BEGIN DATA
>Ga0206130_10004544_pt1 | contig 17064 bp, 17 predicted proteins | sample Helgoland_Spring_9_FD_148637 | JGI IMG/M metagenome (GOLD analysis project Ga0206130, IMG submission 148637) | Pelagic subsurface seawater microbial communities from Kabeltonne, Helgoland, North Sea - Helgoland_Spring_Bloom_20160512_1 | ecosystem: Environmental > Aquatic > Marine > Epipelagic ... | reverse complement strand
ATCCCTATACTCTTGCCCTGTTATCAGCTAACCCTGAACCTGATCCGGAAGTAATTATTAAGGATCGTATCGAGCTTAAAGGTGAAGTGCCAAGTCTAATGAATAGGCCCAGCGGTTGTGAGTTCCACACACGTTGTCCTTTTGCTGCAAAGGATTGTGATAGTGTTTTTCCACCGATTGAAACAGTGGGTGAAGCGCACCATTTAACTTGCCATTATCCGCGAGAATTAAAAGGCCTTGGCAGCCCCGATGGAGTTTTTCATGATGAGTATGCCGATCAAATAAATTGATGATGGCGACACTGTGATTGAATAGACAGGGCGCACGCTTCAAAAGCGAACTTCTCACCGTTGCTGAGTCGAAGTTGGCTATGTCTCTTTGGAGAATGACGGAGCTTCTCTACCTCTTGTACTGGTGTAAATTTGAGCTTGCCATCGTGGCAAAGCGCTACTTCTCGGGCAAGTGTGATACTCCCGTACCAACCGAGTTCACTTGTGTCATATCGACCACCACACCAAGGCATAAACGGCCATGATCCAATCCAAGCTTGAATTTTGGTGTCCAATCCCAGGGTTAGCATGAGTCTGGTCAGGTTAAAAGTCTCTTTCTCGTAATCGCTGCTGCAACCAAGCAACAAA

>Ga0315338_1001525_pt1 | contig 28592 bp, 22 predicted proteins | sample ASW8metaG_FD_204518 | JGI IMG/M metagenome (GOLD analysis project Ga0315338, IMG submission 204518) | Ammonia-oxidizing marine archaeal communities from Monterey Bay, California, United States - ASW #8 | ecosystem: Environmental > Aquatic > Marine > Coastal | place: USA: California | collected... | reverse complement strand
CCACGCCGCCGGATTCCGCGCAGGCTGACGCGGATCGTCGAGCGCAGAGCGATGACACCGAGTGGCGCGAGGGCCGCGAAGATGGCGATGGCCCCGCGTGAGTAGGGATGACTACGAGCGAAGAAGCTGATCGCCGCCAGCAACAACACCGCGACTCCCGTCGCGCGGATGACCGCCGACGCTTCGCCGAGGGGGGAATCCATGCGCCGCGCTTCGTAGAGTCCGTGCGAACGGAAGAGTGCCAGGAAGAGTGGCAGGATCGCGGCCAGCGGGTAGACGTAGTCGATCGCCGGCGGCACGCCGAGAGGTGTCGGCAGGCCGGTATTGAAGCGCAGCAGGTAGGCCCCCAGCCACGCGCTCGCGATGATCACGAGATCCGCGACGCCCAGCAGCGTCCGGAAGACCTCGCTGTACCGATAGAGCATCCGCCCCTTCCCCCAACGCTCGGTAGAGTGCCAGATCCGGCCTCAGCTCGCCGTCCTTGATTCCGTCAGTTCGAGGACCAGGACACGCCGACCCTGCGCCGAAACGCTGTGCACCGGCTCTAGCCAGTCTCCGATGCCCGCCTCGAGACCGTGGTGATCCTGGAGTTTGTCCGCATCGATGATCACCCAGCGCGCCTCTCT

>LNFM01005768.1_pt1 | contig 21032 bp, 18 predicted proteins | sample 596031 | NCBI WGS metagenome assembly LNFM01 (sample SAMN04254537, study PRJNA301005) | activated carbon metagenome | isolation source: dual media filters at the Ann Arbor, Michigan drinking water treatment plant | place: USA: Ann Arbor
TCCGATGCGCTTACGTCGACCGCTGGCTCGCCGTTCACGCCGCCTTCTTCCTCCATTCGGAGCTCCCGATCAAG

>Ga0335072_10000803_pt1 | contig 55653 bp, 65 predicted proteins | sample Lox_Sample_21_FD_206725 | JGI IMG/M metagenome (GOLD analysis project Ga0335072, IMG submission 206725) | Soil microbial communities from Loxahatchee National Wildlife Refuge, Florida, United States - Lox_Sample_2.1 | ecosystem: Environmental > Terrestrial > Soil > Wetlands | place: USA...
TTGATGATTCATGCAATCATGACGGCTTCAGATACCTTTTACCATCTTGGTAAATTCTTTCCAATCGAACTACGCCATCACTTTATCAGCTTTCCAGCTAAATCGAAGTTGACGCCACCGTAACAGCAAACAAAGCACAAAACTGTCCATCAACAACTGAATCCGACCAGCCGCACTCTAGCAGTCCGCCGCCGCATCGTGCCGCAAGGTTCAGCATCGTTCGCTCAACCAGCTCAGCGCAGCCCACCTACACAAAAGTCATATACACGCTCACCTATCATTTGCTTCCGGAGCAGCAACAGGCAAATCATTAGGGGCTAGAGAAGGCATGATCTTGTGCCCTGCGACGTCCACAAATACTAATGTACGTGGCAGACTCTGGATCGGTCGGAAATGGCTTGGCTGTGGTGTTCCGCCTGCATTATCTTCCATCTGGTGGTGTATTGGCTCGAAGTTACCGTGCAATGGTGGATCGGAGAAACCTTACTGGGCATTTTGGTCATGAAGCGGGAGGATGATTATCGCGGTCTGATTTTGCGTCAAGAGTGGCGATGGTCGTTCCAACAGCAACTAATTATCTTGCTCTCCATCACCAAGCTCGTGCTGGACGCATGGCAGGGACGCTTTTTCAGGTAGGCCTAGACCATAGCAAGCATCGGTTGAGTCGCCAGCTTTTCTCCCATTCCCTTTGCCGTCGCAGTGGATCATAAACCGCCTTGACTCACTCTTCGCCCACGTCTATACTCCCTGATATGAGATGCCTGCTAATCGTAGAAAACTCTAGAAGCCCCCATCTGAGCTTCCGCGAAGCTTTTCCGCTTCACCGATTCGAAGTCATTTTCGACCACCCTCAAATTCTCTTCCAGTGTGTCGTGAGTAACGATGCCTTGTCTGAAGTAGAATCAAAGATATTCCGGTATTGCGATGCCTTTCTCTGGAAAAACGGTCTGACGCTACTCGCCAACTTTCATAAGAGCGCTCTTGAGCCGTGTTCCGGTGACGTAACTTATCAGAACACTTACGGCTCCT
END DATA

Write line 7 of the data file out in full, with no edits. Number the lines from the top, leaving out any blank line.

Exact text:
>Ga0335072_10000803_pt1 | contig 55653 bp, 65 predicted proteins | sample Lox_Sample_21_FD_206725 | JGI IMG/M metagenome (GOLD analysis project Ga0335072, IMG submission 206725) | Soil microbial communities from Loxahatchee National Wildlife Refuge, Florida, United States - Lox_Sample_2.1 | ecosystem: Environmental > Terrestrial > Soil > Wetlands | place: USA...